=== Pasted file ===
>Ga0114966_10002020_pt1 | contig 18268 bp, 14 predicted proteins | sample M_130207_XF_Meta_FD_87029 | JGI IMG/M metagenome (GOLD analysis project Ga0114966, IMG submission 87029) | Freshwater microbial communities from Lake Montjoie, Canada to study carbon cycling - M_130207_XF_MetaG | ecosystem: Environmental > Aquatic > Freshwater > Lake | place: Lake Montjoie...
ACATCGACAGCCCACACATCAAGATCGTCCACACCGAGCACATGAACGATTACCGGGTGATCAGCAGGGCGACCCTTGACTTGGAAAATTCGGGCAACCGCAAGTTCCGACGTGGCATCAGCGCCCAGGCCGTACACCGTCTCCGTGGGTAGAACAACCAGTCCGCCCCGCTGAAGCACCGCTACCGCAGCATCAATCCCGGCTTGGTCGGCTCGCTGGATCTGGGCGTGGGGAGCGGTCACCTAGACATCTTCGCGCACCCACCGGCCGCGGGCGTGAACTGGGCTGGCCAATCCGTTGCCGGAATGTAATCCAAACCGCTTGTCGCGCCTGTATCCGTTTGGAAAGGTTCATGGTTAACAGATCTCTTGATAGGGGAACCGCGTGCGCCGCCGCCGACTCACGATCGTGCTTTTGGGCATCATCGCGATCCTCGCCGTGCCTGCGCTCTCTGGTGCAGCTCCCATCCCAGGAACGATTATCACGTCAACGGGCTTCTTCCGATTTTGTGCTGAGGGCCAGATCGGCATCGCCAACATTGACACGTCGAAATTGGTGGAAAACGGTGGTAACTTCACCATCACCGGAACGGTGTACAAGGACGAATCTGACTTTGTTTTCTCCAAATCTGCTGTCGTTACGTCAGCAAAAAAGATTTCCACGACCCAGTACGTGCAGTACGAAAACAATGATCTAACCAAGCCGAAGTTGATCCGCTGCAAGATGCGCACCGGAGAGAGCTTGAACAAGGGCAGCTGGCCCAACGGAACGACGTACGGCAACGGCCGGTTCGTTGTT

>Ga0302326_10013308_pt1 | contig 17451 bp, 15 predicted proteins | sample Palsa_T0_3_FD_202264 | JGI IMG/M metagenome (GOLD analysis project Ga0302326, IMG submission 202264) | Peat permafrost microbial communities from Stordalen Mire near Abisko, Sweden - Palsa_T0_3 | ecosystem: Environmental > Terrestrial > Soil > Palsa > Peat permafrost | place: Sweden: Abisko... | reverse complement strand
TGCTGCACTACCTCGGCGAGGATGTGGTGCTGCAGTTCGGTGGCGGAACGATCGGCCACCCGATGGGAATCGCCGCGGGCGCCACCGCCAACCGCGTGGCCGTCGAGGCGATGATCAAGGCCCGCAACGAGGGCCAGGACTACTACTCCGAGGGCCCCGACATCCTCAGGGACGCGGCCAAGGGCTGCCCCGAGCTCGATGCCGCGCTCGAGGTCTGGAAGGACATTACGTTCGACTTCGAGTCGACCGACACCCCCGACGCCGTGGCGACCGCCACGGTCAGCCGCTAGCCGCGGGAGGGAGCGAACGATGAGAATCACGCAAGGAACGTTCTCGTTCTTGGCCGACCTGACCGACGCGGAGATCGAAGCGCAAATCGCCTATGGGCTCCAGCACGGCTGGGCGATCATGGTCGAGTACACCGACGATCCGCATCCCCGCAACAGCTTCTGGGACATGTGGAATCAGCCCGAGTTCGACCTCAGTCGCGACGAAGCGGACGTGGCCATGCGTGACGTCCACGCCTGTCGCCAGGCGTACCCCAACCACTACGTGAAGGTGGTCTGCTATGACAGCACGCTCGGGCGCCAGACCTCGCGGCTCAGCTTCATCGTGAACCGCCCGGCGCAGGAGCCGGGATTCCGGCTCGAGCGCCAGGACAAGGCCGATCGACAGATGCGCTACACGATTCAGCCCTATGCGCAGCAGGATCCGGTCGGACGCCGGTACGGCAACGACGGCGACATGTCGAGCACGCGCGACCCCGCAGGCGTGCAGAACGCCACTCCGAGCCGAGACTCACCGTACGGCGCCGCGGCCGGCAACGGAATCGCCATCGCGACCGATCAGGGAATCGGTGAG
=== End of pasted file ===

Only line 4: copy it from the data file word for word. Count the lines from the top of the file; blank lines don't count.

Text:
TGCTGCACTACCTCGGCGAGGATGTGGTGCTGCAGTTCGGTGGCGGAACGATCGGCCACCCGATGGGAATCGCCGCGGGCGCCACCGCCAACCGCGTGGCCGTCGAGGCGATGATCAAGGCCCGCAACGAGGGCCAGGACTACTACTCCGAGGGCCCCGACATCCTCAGGGACGCGGCCAAGGGCTGCCCCGAGCTCGATGCCGCGCTCGAGGTCTGGAAGGACATTACGTTCGACTTCGAGTCGACCGACACCCCCGACGCCGTGGCGACCGCCACGGTCAGCCGCTAGCCGCGGGAGGGAGCGAACGATGAGAATCACGCAAGGAACGTTCTCGTTCTTGGCCGACCTGACCGACGCGGAGATCGAAGCGCAAATCGCCTATGGGCTCCAGCACGGCTGGGCGATCATGGTCGAGTACACCGACGATCCGCATCCCCGCAACAGCTTCTGGGACATGTGGAATCAGCCCGAGTTCGACCTCAGTCGCGACGAAGCGGACGTGGCCATGCGTGACGTCCACGCCTGTCGCCAGGCGTACCCCAACCACTACGTGAAGGTGGTCTGCTATGACAGCACGCTCGGGCGCCAGACCTCGCGGCTCAGCTTCATCGTGAACCGCCCGGCGCAGGAGCCGGGATTCCGGCTCGAGCGCCAGGACAAGGCCGATCGACAGATGCGCTACACGATTCAGCCCTATGCGCAGCAGGATCCGGTCGGACGCCGGTACGGCAACGACGGCGACATGTCGAGCACGCGCGACCCCGCAGGCGTGCAGAACGCCACTCCGAGCCGAGACTCACCGTACGGCGCCGCGGCCGGCAACGGAATCGCCATCGCGACCGATCAGGGAATCGGTGAG